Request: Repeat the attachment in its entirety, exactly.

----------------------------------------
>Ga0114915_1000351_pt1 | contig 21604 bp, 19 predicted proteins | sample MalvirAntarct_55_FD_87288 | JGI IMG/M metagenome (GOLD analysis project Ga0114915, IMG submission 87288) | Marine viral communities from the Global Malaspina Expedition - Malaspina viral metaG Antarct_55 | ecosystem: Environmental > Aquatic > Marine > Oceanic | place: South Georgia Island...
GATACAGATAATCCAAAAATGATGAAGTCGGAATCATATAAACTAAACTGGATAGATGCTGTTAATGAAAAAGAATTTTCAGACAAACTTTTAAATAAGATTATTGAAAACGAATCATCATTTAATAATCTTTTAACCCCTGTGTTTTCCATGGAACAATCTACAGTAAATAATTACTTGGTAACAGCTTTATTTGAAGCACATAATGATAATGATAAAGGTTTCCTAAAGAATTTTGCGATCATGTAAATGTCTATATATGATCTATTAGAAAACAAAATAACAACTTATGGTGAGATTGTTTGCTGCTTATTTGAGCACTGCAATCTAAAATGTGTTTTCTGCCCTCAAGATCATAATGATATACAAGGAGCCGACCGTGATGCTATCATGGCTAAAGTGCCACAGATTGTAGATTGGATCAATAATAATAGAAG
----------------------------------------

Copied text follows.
>Ga0114915_1000351_pt1 | contig 21604 bp, 19 predicted proteins | sample MalvirAntarct_55_FD_87288 | JGI IMG/M metagenome (GOLD analysis project Ga0114915, IMG submission 87288) | Marine viral communities from the Global Malaspina Expedition - Malaspina viral metaG Antarct_55 | ecosystem: Environmental > Aquatic > Marine > Oceanic | place: South Georgia Island...
GATACAGATAATCCAAAAATGATGAAGTCGGAATCATATAAACTAAACTGGATAGATGCTGTTAATGAAAAAGAATTTTCAGACAAACTTTTAAATAAGATTATTGAAAACGAATCATCATTTAATAATCTTTTAACCCCTGTGTTTTCCATGGAACAATCTACAGTAAATAATTACTTGGTAACAGCTTTATTTGAAGCACATAATGATAATGATAAAGGTTTCCTAAAGAATTTTGCGATCATGTAAATGTCTATATATGATCTATTAGAAAACAAAATAACAACTTATGGTGAGATTGTTTGCTGCTTATTTGAGCACTGCAATCTAAAATGTGTTTTCTGCCCTCAAGATCATAATGATATACAAGGAGCCGACCGTGATGCTATCATGGCTAAAGTGCCACAGATTGTAGATTGGATCAATAATAATAGAAG